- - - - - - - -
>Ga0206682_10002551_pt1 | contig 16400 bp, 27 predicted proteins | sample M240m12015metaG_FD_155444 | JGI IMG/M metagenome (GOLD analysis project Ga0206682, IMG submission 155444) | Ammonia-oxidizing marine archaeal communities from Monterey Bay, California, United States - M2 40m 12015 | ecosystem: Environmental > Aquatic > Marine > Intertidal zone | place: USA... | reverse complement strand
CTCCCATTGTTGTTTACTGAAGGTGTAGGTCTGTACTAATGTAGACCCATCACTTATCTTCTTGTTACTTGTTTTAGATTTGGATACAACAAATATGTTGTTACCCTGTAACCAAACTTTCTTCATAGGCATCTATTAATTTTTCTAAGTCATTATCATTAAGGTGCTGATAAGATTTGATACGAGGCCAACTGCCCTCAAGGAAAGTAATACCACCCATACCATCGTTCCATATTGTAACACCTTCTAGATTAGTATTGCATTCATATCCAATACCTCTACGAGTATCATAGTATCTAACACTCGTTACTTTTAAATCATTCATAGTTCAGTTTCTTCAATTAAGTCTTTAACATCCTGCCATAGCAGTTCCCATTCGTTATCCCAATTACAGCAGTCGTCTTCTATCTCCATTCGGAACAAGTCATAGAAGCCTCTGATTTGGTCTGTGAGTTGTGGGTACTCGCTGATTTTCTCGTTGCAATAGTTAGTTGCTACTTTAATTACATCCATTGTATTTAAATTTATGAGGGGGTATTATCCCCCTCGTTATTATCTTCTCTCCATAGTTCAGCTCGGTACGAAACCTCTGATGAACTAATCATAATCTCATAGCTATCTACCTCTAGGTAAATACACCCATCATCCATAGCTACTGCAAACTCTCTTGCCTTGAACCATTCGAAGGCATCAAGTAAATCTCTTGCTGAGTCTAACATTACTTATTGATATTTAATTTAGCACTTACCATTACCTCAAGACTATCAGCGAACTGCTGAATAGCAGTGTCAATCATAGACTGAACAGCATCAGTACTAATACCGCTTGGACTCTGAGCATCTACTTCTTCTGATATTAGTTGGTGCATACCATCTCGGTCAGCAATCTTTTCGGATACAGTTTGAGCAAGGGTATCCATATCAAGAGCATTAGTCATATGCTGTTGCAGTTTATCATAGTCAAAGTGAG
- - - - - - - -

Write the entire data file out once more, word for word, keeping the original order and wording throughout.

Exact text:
>Ga0206682_10002551_pt1 | contig 16400 bp, 27 predicted proteins | sample M240m12015metaG_FD_155444 | JGI IMG/M metagenome (GOLD analysis project Ga0206682, IMG submission 155444) | Ammonia-oxidizing marine archaeal communities from Monterey Bay, California, United States - M2 40m 12015 | ecosystem: Environmental > Aquatic > Marine > Intertidal zone | place: USA... | reverse complement strand
CTCCCATTGTTGTTTACTGAAGGTGTAGGTCTGTACTAATGTAGACCCATCACTTATCTTCTTGTTACTTGTTTTAGATTTGGATACAACAAATATGTTGTTACCCTGTAACCAAACTTTCTTCATAGGCATCTATTAATTTTTCTAAGTCATTATCATTAAGGTGCTGATAAGATTTGATACGAGGCCAACTGCCCTCAAGGAAAGTAATACCACCCATACCATCGTTCCATATTGTAACACCTTCTAGATTAGTATTGCATTCATATCCAATACCTCTACGAGTATCATAGTATCTAACACTCGTTACTTTTAAATCATTCATAGTTCAGTTTCTTCAATTAAGTCTTTAACATCCTGCCATAGCAGTTCCCATTCGTTATCCCAATTACAGCAGTCGTCTTCTATCTCCATTCGGAACAAGTCATAGAAGCCTCTGATTTGGTCTGTGAGTTGTGGGTACTCGCTGATTTTCTCGTTGCAATAGTTAGTTGCTACTTTAATTACATCCATTGTATTTAAATTTATGAGGGGGTATTATCCCCCTCGTTATTATCTTCTCTCCATAGTTCAGCTCGGTACGAAACCTCTGATGAACTAATCATAATCTCATAGCTATCTACCTCTAGGTAAATACACCCATCATCCATAGCTACTGCAAACTCTCTTGCCTTGAACCATTCGAAGGCATCAAGTAAATCTCTTGCTGAGTCTAACATTACTTATTGATATTTAATTTAGCACTTACCATTACCTCAAGACTATCAGCGAACTGCTGAATAGCAGTGTCAATCATAGACTGAACAGCATCAGTACTAATACCGCTTGGACTCTGAGCATCTACTTCTTCTGATATTAGTTGGTGCATACCATCTCGGTCAGCAATCTTTTCGGATACAGTTTGAGCAAGGGTATCCATATCAAGAGCATTAGTCATATGCTGTTGCAGTTTATCATAGTCAAAGTGAG